Originally posted on Fox Sports Detroit  |  By DAVE DYE  |  Last updated 10/18/13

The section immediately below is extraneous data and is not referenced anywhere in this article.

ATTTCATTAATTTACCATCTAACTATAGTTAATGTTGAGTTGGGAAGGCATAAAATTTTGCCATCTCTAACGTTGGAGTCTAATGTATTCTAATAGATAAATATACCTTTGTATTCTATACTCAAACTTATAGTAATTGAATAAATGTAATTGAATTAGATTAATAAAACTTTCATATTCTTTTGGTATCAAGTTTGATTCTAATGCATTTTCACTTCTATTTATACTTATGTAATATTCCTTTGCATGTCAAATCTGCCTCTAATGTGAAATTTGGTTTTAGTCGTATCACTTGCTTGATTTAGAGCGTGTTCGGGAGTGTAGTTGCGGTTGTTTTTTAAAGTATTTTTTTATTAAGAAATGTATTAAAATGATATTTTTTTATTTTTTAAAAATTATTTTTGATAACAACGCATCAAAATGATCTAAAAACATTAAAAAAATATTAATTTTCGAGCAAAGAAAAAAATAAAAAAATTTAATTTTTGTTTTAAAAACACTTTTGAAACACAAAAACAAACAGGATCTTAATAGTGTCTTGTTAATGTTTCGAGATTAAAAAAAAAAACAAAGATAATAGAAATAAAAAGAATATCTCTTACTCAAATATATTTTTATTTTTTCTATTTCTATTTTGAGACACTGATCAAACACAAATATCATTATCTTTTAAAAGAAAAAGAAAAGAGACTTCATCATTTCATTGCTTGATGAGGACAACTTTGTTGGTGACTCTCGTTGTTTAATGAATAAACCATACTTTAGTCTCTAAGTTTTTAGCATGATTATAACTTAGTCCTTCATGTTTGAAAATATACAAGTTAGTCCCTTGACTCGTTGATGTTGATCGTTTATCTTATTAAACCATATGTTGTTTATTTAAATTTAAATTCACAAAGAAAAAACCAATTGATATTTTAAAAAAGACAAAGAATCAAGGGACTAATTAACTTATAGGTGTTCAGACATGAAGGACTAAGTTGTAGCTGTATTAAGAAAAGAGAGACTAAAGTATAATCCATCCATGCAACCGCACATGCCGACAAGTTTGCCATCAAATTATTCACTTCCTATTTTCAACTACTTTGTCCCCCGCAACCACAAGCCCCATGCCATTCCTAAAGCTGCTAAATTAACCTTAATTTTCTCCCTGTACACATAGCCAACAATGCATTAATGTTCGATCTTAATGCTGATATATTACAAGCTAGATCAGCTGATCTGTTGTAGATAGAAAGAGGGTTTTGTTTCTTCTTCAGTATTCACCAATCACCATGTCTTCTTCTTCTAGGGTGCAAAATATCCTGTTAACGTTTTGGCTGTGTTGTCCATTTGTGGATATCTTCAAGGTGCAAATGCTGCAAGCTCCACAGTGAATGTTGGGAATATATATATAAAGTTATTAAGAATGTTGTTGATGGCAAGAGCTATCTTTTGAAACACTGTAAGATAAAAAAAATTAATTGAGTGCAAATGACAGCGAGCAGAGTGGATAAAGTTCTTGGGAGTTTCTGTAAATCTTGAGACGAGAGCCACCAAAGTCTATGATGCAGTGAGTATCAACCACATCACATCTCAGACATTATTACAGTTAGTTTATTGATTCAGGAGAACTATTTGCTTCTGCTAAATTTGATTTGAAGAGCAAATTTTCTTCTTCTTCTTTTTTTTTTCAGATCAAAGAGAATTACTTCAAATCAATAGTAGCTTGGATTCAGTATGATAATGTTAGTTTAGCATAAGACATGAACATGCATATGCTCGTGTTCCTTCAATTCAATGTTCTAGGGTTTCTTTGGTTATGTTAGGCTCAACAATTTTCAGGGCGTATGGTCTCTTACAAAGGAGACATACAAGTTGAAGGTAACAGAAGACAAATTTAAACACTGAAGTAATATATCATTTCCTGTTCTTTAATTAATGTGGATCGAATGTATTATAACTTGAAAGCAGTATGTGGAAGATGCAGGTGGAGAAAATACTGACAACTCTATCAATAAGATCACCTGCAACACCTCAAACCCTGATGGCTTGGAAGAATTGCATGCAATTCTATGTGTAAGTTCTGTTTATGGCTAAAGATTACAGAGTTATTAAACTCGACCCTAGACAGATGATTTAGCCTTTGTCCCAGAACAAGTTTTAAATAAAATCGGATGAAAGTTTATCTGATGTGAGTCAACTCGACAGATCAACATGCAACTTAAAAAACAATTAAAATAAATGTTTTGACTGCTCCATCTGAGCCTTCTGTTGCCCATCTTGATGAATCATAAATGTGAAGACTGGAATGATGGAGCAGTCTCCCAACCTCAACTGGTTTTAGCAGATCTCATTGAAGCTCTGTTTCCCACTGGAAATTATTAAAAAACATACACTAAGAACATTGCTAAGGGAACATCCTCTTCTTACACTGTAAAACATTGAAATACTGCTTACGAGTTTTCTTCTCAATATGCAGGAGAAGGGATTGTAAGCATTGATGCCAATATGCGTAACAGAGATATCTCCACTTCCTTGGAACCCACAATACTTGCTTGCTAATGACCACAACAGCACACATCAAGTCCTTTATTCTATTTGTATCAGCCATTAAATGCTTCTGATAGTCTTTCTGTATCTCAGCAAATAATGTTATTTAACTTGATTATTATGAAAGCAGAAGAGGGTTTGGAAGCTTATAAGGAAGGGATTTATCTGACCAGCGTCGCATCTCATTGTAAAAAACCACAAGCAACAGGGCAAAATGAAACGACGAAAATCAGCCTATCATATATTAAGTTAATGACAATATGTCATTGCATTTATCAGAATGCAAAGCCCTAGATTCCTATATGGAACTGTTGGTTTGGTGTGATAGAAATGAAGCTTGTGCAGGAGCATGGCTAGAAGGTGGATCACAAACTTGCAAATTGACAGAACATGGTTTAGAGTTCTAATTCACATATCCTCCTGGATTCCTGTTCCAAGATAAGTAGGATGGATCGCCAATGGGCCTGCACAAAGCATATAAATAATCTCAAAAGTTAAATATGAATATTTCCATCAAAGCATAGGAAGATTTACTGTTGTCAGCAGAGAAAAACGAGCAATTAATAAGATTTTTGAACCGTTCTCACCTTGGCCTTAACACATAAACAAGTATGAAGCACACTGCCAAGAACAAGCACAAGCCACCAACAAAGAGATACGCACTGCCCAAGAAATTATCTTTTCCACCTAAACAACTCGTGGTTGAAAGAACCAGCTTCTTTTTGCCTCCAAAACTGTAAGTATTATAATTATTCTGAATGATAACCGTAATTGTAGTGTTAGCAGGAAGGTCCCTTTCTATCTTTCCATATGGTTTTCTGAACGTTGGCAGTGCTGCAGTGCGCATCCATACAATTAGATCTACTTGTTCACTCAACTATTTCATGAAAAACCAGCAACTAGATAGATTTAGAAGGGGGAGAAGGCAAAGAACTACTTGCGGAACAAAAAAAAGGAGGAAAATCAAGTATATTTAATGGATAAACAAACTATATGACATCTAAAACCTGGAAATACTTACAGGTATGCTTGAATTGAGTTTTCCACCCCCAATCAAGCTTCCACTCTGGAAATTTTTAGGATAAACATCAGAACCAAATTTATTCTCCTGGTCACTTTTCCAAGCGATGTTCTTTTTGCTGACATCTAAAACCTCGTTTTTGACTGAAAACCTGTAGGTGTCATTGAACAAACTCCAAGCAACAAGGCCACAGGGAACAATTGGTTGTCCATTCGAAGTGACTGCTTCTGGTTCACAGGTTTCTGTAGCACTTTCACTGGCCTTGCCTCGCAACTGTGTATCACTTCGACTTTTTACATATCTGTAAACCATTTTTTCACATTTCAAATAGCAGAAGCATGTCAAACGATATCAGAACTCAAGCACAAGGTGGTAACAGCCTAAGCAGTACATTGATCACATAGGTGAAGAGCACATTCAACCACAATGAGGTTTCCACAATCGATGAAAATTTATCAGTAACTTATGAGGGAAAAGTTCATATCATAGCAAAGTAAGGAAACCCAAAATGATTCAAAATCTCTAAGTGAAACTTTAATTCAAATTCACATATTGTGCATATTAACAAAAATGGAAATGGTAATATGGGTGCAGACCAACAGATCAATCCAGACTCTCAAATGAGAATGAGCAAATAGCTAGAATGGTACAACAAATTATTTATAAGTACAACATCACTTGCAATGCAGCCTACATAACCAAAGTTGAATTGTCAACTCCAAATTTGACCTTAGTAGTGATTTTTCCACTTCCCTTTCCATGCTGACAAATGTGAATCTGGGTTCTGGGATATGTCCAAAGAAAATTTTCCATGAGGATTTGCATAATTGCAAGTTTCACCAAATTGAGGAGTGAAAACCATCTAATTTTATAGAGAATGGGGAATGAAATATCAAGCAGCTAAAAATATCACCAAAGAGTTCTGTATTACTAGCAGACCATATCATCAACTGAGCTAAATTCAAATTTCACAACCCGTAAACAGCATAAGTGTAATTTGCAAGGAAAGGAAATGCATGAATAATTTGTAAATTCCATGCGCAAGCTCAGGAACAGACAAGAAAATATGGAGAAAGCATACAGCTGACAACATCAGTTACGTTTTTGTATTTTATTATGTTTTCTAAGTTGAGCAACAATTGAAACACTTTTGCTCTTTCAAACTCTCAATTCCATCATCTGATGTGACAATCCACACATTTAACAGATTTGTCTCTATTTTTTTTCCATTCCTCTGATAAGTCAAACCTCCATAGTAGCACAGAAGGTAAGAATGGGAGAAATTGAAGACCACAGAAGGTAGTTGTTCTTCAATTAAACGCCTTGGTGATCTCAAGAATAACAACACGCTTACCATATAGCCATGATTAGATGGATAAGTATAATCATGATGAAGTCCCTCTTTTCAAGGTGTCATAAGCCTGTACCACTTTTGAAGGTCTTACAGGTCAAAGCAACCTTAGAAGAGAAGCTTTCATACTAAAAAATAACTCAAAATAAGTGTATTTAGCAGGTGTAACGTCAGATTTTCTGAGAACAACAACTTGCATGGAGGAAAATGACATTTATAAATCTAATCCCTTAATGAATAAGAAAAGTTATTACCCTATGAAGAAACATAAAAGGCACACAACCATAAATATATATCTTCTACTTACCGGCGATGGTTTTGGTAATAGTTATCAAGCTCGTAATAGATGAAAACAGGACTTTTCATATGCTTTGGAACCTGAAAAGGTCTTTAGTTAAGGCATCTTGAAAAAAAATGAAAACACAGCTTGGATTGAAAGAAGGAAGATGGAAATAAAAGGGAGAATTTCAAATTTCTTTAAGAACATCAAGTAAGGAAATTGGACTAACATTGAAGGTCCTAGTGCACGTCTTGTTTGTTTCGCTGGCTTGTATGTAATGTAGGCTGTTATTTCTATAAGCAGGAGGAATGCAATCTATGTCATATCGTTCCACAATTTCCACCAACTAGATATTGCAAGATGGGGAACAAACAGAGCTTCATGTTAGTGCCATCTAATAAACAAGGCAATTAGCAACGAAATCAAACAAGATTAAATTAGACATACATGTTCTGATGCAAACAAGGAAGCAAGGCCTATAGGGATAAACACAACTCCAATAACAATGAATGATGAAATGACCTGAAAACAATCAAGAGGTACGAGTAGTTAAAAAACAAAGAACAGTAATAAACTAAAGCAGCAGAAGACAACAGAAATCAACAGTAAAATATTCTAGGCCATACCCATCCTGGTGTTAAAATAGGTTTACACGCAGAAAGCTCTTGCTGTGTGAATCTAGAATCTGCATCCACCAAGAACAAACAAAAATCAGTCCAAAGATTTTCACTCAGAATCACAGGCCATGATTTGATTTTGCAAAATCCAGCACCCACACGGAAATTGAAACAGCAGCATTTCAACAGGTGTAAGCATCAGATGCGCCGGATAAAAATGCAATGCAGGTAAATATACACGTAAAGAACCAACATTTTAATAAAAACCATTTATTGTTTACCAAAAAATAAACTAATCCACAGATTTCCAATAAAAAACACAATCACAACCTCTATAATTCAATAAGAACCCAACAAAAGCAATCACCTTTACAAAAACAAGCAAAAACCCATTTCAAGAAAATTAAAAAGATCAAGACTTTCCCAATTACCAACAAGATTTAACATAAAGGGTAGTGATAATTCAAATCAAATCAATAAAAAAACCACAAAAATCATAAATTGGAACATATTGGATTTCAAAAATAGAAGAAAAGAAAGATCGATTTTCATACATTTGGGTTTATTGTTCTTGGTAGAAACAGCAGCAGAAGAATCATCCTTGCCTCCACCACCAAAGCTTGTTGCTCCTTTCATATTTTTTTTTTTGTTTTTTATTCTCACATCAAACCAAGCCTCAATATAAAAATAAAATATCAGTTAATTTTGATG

Two superstar receivers. Two nasty defensive tackles. Two playoff contenders. The Detroit Lions and Cincinnati Bengals -- both with 4-2 records -- meet Sunday at Ford Field in an intriguing Week 7 interconference matchup. Here are five storylines to follow: 1. JOHNSON VS. GREEN There's not much debate that Calvin Johnson, when healthy, is the league's best receiver, but A.J. Green isn't far behind. Johnson is 6-foot-5, 236 pounds and in his seventh season with the Lions. Green is 6-4, 207 and in his third year with the Bengals. C.J. played at Georgia Tech, A.J. at Georgia. Since Green entered the league, Johnson has 242 receptions for 3,982 yards and 25 touchdowns. Green has 199 catches for 2,871 yards and 22 TDs. Green isn't quite Megatron, but he's getting closer. "Ive been telling him that he has to come over and take the reins," said Johnson, who trains with Green during the off-season. Calvin has been a great mentor to A.J., Cincinnati coach Marvin Lewis said. They share very, very similar personalities. The way Calvin carries himself as a pro and as a man is very similar to A.J. Theyre selfless. They can handle the game when they might only catch three passes, but the guys opposite them have seven or eight catches because coverage rolled their (Green's or Johnsons) way. Theyre able to go about their job just the same way each and every week, the same temperament." Johnson has been hampered by an injured right knee in recent weeks, but he seems to be getting healthier by the day. Perhaps just in time to reconfirm he's still the No. 1 receiving threat in the game. 2. SUH VS. ATKINS Detroit's Ndamukong Suh was the No. 2 pick overall in the 2010 draft, while Geno Atkins was taken by Cincinnati in the fourth round, 120th overall. Atkins, however, is having arguably just as good of a NFL career, if not better, so far. Suh (6-4, 307 pounds) has 24 12 sacks in 52 career games. Atkins (6-1, 303) has 27 sacks in 54 games. Both of them have the potential to wreck games, said Lions quarterback Matthew Stafford, who was teammates with Atkins at Georgia. Atkins, voted All-Pro last year by the Associated Press, understood why Suh got all the hype coming out of college. "Suh was a beast," Atkins said. "I can understand that he went first. Im not the prototypical size of a defensive tackle (Suh is three inches taller), so I think that kind of scared people off. But once I got to the league, I just made the best of my opportunity. Suh has taken notice. "I definitely have an ultimate respect for Geno, Suh said. Which of these game-wreckers imposes their will the most could dictate the outcome. 3. STINGY BENGALS Cincinnati's defense has played to the level of competition to some extent, but all you need to know is this: New England's Tom Brady completed only 18 of 38 passes for 197 yards with no touchdowns and one interception two weeks ago in a 13-6 loss to the Bengals. Cincinnati hasn't allowed a 300-yard passer in its last 20 games. Even Green Bay's Aaron Rodgers couldn't do it, finishing with 244 yards a few weeks ago. The Bengals' defense also leads the NFL in forcing three-and-out possessions, at a rate of about 35 percent. "Theyre playing well, total defense," Lions running back Reggie Bush said. "You just have to know what youre going into. You have to know that this type of game is going to be three yards, four yards (in the running game). You just have to be patient. The Lions, on the other hand, have turned into a big-play defense. They're tied for second in interceptions with 10 and tied for fifth in takeaways with 13. Its huge, Stafford said. Our whole defense has been making plays, getting their hands on footballs and turning it back over to us. As an offense, thats what you love. Game-changing plays and chances to have great field position is all you can ask for. He's just asking for more of the same this week. 4. CLOSE COACHES There's an interesting head-coaching connection. Detroit's Jim Schwartz -- you know, "Jimmy" -- worked as a defensive assistant with the Baltimore Ravens from 1996-98 while Lewis was the team's defensive coordinator. During a teleconference with Detroit reporters earlier this week, Lewis continually called Schwartz "Jimmy." It was a little humorous to hear someone refer to the ornery coach in that manner. When you work together like we did, you spend a lot of time together, said Lewis, 55, who is eight years older than Schwartz When you come from the bottom like we did, you really grind together. You really are that close. Schwartz said: "It was Marvins first job as a defensive coordinator. I had moved over from scouting into quality control. The quality control guys sort of the right-hand man of the coordinator. So I got a chance to learn every bit of the defense. "Marvins a real steady guy and I think you see that reflected in their team. Not a guy that gets high, not a guy that gets low." They've met once before as head coaches. Jimmy lost. "Nobodys friends on Sunday, you know the way that goes, Schwartz added. 5. SET FOR SUCCESS For a team coming off a 4-12 season, including eight straight losses, this opening six-game stretch could have been a season killer for the Lions. Four of the first six were on the road, but they got through with two road victories against Washington and Cleveland while winning both games at Ford Field. "That was a tough way to start the season, Schwartz said of the early road challenges. The Lions now face back-to-back home games against Cincinnati and Dallas -- both dangerous opponents -- before a bye week. "What a perfect situation to be coming home to," center Dominic Raiola said. Its a nice setup, Johnson said. Our thing is to go 8-0 at home and protect that home field. They can put themselves in great position to make a playoff run or basically give back what they accomplished with those road wins. What's it going to be? PICK: LIONS -2 12 (Dyes season prediction record: 6-0)